BK lockers / Editorial team
For over a decade, the “Wall of Names” was one of the many celebratory monuments of BK. Furthermore, it represented, by action or omission, what our faculty accepted to be the paradigms of relevance, achievement and success in architecture. Now that it is gone, understanding this wall and its background might open a window for questioning the way in which we created a monument that was supposed to represent an international and diverse community and ended up normalising gender inequality and colonialism.
'Artefact' is a recurring two-page spread, which features a beloved object presented by one of the BK City staff members. Every month, the author passes on the 'Artefact'contributorship to the next. Last month's contributor Nathalie de Vries chose Paul Vermeulen, who is a professor in the department of Architecture and leads Belgium based architecture office de Smet Vermeulen.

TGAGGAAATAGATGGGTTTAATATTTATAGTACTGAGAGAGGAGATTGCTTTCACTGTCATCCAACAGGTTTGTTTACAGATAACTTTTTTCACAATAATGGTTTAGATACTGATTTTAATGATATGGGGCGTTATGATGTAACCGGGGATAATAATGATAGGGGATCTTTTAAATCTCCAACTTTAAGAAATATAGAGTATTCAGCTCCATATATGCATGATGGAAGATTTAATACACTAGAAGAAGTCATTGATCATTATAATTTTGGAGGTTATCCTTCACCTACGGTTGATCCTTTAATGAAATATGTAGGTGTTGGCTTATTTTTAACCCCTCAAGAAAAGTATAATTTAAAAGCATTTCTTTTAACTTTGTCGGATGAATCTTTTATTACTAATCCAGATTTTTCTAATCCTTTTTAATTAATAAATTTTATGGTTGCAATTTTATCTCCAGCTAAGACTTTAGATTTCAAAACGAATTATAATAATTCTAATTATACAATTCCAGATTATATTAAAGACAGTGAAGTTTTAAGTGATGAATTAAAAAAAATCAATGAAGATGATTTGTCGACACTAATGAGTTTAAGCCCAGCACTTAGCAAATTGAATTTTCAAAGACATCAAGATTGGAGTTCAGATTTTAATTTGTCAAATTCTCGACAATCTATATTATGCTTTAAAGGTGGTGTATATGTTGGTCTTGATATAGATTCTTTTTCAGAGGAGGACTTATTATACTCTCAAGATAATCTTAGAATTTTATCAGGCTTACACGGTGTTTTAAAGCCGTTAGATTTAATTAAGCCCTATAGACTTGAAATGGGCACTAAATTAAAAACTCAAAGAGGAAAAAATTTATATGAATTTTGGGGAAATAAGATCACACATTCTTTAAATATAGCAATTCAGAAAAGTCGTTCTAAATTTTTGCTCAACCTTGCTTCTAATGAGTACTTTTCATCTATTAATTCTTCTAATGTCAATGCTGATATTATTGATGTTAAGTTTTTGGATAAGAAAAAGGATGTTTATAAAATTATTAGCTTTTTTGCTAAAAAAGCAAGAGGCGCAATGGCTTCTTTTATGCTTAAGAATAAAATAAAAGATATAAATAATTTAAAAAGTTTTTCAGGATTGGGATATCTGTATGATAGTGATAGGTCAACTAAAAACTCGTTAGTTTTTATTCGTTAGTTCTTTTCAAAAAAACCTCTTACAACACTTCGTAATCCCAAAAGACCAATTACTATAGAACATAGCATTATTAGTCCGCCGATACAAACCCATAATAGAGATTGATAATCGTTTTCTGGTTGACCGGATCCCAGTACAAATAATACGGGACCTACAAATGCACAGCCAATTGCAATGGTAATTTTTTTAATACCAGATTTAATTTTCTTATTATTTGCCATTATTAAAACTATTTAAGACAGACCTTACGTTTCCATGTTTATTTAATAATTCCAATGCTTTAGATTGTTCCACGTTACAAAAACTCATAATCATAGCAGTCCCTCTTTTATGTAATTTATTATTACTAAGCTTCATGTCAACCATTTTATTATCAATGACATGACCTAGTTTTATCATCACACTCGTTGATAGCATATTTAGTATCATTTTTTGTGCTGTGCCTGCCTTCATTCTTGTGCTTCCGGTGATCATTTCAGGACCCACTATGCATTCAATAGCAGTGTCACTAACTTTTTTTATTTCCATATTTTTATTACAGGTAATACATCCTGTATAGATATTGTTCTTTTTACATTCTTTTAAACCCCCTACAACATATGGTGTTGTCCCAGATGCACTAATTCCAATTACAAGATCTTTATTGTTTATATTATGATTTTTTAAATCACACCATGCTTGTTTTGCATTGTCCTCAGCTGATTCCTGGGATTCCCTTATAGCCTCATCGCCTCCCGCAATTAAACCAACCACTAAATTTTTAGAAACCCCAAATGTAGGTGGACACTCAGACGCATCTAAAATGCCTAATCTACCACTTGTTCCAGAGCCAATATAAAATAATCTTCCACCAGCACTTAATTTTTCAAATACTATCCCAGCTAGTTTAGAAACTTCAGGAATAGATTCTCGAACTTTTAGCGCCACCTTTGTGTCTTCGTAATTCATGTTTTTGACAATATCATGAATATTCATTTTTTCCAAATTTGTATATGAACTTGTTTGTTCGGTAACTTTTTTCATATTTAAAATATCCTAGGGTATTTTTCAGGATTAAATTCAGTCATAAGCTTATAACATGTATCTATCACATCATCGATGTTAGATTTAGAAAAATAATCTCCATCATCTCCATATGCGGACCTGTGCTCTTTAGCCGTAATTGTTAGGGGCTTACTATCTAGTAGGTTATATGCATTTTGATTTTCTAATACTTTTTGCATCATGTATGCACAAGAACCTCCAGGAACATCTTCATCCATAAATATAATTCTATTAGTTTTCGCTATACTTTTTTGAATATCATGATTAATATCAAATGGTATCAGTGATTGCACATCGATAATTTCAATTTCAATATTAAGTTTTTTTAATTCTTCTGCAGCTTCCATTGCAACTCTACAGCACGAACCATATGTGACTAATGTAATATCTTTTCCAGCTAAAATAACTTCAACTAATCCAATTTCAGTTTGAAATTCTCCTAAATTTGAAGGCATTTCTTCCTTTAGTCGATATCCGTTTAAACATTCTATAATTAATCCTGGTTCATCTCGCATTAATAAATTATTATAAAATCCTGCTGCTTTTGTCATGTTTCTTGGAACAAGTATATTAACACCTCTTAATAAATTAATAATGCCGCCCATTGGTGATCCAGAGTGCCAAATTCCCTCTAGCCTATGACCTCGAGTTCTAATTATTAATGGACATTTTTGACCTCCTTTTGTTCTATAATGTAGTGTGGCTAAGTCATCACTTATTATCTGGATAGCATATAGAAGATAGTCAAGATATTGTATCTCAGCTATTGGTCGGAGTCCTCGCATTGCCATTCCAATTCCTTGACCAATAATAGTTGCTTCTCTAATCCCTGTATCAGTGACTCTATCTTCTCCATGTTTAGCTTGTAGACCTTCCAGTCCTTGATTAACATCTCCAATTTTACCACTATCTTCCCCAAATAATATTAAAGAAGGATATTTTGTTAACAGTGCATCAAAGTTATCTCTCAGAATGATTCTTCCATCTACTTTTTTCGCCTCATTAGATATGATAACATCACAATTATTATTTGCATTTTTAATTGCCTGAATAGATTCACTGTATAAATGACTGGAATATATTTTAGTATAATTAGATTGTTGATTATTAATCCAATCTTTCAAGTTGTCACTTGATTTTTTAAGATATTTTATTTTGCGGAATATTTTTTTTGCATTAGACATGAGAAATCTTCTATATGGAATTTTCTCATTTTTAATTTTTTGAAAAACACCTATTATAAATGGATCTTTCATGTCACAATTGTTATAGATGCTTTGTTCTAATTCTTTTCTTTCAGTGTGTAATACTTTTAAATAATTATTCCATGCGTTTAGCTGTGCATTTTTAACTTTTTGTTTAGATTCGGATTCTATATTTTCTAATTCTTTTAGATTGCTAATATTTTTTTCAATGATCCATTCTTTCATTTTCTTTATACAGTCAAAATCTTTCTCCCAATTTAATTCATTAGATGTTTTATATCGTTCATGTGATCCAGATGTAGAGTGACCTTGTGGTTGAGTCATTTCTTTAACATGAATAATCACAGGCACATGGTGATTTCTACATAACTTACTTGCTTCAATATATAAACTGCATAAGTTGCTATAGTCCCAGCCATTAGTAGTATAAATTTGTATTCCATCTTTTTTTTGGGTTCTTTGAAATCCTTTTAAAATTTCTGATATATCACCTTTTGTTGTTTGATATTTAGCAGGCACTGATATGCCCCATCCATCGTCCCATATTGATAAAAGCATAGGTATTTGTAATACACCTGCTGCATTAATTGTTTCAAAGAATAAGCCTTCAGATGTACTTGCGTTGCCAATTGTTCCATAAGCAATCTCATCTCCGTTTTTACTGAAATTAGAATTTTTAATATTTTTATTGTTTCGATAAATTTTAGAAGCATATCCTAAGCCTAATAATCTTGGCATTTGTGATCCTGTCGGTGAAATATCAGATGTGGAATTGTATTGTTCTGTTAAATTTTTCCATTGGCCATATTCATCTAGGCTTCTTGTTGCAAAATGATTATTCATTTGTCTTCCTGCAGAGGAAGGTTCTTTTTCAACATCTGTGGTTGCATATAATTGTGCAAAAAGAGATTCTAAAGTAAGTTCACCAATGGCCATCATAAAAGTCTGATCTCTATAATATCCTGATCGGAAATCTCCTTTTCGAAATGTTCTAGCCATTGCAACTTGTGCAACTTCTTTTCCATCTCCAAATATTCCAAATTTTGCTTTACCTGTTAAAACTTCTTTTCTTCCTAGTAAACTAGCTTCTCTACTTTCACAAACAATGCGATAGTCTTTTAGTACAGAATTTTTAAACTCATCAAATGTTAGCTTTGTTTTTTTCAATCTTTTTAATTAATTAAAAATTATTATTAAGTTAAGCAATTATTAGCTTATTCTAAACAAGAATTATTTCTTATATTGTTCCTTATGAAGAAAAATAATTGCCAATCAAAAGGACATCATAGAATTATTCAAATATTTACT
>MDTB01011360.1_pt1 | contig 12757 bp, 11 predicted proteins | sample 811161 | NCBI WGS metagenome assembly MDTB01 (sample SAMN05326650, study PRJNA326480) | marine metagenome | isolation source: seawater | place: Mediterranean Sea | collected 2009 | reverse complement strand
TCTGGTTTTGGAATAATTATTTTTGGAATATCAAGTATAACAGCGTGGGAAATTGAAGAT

During the Christmas Holidays, I was trying my best to avoidwatching dull family movies on the couch. The ones I dislike most are adventure movies with heroic protagonists,like in Indiana Jones and The Mummy. What triggers me most in these movies isthe representation of the archaeologist as a handsome, tomb-discovering acrobat.In these movies, the archaeologist is combatting and unveiling the traces ofthe past, reading landscape, object and architecture like a true detective. Asdesigners of the built environment, our interest similarly lies in the readingof traces, albeit, gratefully not receiving the status of a pop-culture hero indoing so.
The independent periodical of the Faculty of Architecture and the Built Environment at the Delft University of Technology
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